What are they?
The fire safety risk assessment is a structured way of identifying the risk and removing - or mitigating - danger to any persons who may be in the premises.
In general, the fire safety risk assessment should always take account of the means of escape - including emergency lighting, if necessary - and means of giving warning, which may include fire alarms if they're necessary.
What should the FRA cover?
The recommended structure for a FRA is as follows:
- Identify the fire hazards
- Sources of ignition
- Sources of fuel
- Sources of oxygen
- Identify people at risk
- People in and around the building, eg staff, customers, contractors etc.
- People at special risk, eg disabled persons - including deaf, partially sighted, children, elderly or infirm.
- Evaluate and protect from risk
- Evaluate the risk of a fire starting
- Remove or reduce fire hazards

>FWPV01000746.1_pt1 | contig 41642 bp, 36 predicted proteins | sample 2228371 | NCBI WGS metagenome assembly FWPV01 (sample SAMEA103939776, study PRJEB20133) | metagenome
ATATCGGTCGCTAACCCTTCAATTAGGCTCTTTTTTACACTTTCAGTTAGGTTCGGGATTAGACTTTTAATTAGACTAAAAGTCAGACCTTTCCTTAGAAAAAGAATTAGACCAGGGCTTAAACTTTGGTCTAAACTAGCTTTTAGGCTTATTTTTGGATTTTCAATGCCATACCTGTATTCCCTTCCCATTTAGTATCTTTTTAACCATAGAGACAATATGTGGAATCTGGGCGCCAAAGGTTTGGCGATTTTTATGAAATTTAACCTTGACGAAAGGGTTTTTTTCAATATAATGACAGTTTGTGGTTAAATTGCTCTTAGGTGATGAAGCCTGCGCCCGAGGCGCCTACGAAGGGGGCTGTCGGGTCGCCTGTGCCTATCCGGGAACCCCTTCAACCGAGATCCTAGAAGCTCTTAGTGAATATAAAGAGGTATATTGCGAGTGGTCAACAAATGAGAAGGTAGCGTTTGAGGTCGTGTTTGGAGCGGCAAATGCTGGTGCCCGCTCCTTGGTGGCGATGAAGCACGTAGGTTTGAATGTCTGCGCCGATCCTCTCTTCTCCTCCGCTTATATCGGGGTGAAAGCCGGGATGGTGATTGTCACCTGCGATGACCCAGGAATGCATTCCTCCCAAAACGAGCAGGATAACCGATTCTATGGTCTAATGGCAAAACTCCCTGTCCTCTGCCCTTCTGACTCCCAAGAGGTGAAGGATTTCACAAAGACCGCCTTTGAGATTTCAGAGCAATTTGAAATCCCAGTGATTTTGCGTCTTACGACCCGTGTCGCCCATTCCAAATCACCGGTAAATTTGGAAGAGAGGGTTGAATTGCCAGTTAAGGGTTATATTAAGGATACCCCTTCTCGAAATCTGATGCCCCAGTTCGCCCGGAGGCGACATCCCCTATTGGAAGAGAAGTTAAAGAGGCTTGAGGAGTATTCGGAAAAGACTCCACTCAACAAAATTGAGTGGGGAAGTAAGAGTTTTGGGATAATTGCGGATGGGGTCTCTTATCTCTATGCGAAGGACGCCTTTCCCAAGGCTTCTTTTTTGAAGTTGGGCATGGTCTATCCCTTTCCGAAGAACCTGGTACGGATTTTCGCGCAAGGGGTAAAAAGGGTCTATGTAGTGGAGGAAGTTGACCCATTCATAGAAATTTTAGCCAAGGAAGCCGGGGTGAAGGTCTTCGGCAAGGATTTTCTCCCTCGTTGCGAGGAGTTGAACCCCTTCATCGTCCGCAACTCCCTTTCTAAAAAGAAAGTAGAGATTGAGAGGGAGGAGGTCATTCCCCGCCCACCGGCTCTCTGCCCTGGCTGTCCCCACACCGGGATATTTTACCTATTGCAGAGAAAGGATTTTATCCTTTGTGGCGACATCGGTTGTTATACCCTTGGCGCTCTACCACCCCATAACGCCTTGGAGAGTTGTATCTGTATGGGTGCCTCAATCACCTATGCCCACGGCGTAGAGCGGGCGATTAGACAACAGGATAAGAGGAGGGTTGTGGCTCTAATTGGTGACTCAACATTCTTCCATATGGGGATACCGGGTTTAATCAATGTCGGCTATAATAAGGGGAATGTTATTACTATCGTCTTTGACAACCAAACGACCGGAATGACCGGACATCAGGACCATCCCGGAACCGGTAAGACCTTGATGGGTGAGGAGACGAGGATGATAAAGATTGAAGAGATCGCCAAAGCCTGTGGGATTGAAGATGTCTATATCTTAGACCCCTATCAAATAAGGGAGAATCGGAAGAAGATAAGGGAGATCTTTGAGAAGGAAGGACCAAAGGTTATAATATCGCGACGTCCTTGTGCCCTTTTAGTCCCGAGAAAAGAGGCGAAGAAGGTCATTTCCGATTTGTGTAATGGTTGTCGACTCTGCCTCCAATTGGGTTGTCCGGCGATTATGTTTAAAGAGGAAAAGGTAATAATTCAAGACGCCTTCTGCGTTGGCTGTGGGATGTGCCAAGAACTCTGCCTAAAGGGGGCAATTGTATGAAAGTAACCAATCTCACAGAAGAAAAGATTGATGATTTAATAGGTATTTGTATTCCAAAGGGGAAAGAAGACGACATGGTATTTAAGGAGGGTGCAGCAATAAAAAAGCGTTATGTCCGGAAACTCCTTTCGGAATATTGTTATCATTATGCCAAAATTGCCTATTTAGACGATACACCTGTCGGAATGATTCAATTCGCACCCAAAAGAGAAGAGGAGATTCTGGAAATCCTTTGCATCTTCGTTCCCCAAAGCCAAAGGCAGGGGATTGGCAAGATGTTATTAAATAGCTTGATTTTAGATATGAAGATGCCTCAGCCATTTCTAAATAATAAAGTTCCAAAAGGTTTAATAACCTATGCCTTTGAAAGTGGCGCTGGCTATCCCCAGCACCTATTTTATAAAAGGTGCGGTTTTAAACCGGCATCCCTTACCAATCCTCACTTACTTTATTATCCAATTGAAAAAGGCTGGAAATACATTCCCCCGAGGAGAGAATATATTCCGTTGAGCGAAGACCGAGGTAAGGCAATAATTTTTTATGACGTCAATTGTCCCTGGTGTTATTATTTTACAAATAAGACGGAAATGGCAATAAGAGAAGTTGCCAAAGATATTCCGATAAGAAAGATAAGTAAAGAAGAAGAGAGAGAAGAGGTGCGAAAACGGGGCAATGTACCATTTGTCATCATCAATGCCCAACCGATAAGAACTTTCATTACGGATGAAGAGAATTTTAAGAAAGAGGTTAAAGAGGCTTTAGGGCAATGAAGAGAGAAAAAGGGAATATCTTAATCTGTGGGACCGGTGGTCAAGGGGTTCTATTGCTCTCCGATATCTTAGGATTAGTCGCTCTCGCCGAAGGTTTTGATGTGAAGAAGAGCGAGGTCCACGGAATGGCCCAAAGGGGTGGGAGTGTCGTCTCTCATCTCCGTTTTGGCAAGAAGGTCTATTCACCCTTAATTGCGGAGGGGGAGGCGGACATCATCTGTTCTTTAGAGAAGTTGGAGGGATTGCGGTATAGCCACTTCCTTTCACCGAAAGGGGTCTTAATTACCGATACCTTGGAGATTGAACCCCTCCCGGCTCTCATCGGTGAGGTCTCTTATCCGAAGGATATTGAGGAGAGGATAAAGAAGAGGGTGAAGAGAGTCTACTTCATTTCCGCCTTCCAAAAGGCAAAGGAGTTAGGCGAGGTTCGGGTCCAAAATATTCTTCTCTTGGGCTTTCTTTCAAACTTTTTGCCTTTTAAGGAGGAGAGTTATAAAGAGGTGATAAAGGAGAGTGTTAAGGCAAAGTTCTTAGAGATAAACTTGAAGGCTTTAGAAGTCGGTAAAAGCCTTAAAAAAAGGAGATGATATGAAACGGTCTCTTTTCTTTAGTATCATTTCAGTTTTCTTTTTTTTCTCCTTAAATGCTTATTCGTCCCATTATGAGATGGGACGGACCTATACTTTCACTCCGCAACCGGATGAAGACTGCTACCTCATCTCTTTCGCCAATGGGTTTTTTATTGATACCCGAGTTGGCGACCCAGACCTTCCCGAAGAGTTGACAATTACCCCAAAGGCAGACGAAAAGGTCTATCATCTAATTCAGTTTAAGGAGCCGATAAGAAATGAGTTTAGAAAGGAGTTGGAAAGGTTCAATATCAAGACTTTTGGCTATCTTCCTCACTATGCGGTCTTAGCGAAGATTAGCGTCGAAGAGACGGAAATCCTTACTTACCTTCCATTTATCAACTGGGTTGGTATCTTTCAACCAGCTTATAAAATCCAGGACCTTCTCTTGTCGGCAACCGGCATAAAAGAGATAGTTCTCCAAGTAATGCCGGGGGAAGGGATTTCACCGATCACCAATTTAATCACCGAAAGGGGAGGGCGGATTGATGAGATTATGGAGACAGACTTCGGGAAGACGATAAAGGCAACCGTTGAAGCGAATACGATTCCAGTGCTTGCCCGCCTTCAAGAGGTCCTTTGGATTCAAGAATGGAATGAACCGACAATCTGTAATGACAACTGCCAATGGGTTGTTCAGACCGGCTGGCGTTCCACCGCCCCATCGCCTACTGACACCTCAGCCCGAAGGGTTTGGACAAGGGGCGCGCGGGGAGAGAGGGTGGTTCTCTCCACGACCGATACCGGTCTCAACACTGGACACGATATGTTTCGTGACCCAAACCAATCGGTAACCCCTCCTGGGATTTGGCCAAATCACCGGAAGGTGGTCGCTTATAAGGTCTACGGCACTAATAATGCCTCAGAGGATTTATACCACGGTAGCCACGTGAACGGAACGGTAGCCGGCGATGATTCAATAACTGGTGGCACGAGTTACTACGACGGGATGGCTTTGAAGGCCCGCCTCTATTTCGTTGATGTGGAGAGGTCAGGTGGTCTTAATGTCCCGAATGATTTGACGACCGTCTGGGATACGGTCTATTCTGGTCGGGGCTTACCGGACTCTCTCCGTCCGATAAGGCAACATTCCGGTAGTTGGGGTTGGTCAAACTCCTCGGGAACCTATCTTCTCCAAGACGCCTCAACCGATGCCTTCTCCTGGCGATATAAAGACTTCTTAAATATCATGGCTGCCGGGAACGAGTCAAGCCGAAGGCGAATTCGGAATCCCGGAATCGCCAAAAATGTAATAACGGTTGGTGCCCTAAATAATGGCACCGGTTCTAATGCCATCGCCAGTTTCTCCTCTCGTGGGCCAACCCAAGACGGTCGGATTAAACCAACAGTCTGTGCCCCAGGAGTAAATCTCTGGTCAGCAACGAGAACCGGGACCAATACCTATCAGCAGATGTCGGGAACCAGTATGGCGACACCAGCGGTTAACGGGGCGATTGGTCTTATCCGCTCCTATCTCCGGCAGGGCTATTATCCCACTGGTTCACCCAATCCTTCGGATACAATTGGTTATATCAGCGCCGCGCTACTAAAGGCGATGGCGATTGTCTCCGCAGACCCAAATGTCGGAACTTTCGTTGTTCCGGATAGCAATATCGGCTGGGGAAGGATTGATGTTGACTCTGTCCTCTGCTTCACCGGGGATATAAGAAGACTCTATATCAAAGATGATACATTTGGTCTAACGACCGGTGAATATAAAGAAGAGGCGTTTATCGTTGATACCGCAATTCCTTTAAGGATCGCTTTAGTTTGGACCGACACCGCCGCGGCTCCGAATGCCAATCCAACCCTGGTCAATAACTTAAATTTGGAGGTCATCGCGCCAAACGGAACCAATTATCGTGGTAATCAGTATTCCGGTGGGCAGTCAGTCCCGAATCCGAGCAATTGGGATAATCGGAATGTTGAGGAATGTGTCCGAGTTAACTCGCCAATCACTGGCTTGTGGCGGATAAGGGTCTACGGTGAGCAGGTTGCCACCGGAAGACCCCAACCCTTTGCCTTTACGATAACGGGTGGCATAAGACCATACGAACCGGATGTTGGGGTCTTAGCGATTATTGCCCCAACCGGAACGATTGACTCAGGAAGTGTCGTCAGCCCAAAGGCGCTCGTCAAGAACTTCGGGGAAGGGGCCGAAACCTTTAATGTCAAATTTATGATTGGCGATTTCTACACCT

- Remove or reduce risks to persons from fire
- Provide fire precautions to protect persons
- Record, plan, inform, instruct and train
- Record any major findings and actions taken
- Discuss findings with other responsible people
- Prepare an emergency plan
- Inform and instruct relevant people
- Provide training
- Review the FRA regularly
- Make changes where necessary
- Record the changes
Who should do the FRA?
The law is clear that the carrying out and recording of an FRA is the responsibility of the “responsible person.” They may contract this out to others, but the responsibility remains with them.
Also, where a third-party is contracted to undertake the FRA, it is the responsibility of the responsible person to ensure that the FRA is done to a satisfactory standard and by a suitably skilled person.